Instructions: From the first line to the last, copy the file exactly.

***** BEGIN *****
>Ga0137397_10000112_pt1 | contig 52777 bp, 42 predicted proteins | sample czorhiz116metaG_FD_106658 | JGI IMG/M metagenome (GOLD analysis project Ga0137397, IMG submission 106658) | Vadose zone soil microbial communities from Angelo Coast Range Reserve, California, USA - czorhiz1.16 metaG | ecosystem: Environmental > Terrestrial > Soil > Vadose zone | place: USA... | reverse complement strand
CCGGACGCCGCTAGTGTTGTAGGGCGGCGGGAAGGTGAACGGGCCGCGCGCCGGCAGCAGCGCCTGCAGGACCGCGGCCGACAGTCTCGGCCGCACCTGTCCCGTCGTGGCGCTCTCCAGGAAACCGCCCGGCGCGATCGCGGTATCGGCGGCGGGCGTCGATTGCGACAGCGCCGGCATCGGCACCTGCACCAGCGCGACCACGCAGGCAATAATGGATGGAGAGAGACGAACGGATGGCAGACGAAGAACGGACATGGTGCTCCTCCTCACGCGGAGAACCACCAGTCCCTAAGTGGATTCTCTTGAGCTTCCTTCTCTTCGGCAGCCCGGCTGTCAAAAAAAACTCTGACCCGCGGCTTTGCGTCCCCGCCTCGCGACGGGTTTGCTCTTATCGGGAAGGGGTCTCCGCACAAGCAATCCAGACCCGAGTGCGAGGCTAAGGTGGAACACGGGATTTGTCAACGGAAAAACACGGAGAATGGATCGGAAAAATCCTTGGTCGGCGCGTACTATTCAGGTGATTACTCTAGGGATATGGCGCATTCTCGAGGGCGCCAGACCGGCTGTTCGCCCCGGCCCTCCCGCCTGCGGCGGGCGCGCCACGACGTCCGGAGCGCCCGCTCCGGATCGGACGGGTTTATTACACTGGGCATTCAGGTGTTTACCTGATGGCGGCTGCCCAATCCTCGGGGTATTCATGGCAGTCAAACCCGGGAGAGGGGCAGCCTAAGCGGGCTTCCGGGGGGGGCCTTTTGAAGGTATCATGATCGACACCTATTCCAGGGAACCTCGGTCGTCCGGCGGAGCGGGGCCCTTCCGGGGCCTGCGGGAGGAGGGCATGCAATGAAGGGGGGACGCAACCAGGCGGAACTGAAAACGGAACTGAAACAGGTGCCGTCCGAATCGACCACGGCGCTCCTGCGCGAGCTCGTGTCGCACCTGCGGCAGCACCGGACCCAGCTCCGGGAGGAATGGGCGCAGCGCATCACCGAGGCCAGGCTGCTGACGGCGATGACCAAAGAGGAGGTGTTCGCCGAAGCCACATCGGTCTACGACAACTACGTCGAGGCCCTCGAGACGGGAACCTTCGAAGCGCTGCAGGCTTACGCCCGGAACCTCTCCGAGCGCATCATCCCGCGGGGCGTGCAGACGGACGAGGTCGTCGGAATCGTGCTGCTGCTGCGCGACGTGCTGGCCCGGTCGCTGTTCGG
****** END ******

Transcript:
>Ga0137397_10000112_pt1 | contig 52777 bp, 42 predicted proteins | sample czorhiz116metaG_FD_106658 | JGI IMG/M metagenome (GOLD analysis project Ga0137397, IMG submission 106658) | Vadose zone soil microbial communities from Angelo Coast Range Reserve, California, USA - czorhiz1.16 metaG | ecosystem: Environmental > Terrestrial > Soil > Vadose zone | place: USA... | reverse complement strand
CCGGACGCCGCTAGTGTTGTAGGGCGGCGGGAAGGTGAACGGGCCGCGCGCCGGCAGCAGCGCCTGCAGGACCGCGGCCGACAGTCTCGGCCGCACCTGTCCCGTCGTGGCGCTCTCCAGGAAACCGCCCGGCGCGATCGCGGTATCGGCGGCGGGCGTCGATTGCGACAGCGCCGGCATCGGCACCTGCACCAGCGCGACCACGCAGGCAATAATGGATGGAGAGAGACGAACGGATGGCAGACGAAGAACGGACATGGTGCTCCTCCTCACGCGGAGAACCACCAGTCCCTAAGTGGATTCTCTTGAGCTTCCTTCTCTTCGGCAGCCCGGCTGTCAAAAAAAACTCTGACCCGCGGCTTTGCGTCCCCGCCTCGCGACGGGTTTGCTCTTATCGGGAAGGGGTCTCCGCACAAGCAATCCAGACCCGAGTGCGAGGCTAAGGTGGAACACGGGATTTGTCAACGGAAAAACACGGAGAATGGATCGGAAAAATCCTTGGTCGGCGCGTACTATTCAGGTGATTACTCTAGGGATATGGCGCATTCTCGAGGGCGCCAGACCGGCTGTTCGCCCCGGCCCTCCCGCCTGCGGCGGGCGCGCCACGACGTCCGGAGCGCCCGCTCCGGATCGGACGGGTTTATTACACTGGGCATTCAGGTGTTTACCTGATGGCGGCTGCCCAATCCTCGGGGTATTCATGGCAGTCAAACCCGGGAGAGGGGCAGCCTAAGCGGGCTTCCGGGGGGGGCCTTTTGAAGGTATCATGATCGACACCTATTCCAGGGAACCTCGGTCGTCCGGCGGAGCGGGGCCCTTCCGGGGCCTGCGGGAGGAGGGCATGCAATGAAGGGGGGACGCAACCAGGCGGAACTGAAAACGGAACTGAAACAGGTGCCGTCCGAATCGACCACGGCGCTCCTGCGCGAGCTCGTGTCGCACCTGCGGCAGCACCGGACCCAGCTCCGGGAGGAATGGGCGCAGCGCATCACCGAGGCCAGGCTGCTGACGGCGATGACCAAAGAGGAGGTGTTCGCCGAAGCCACATCGGTCTACGACAACTACGTCGAGGCCCTCGAGACGGGAACCTTCGAAGCGCTGCAGGCTTACGCCCGGAACCTCTCCGAGCGCATCATCCCGCGGGGCGTGCAGACGGACGAGGTCGTCGGAATCGTGCTGCTGCTGCGCGACGTGCTGGCCCGGTCGCTGTTCGG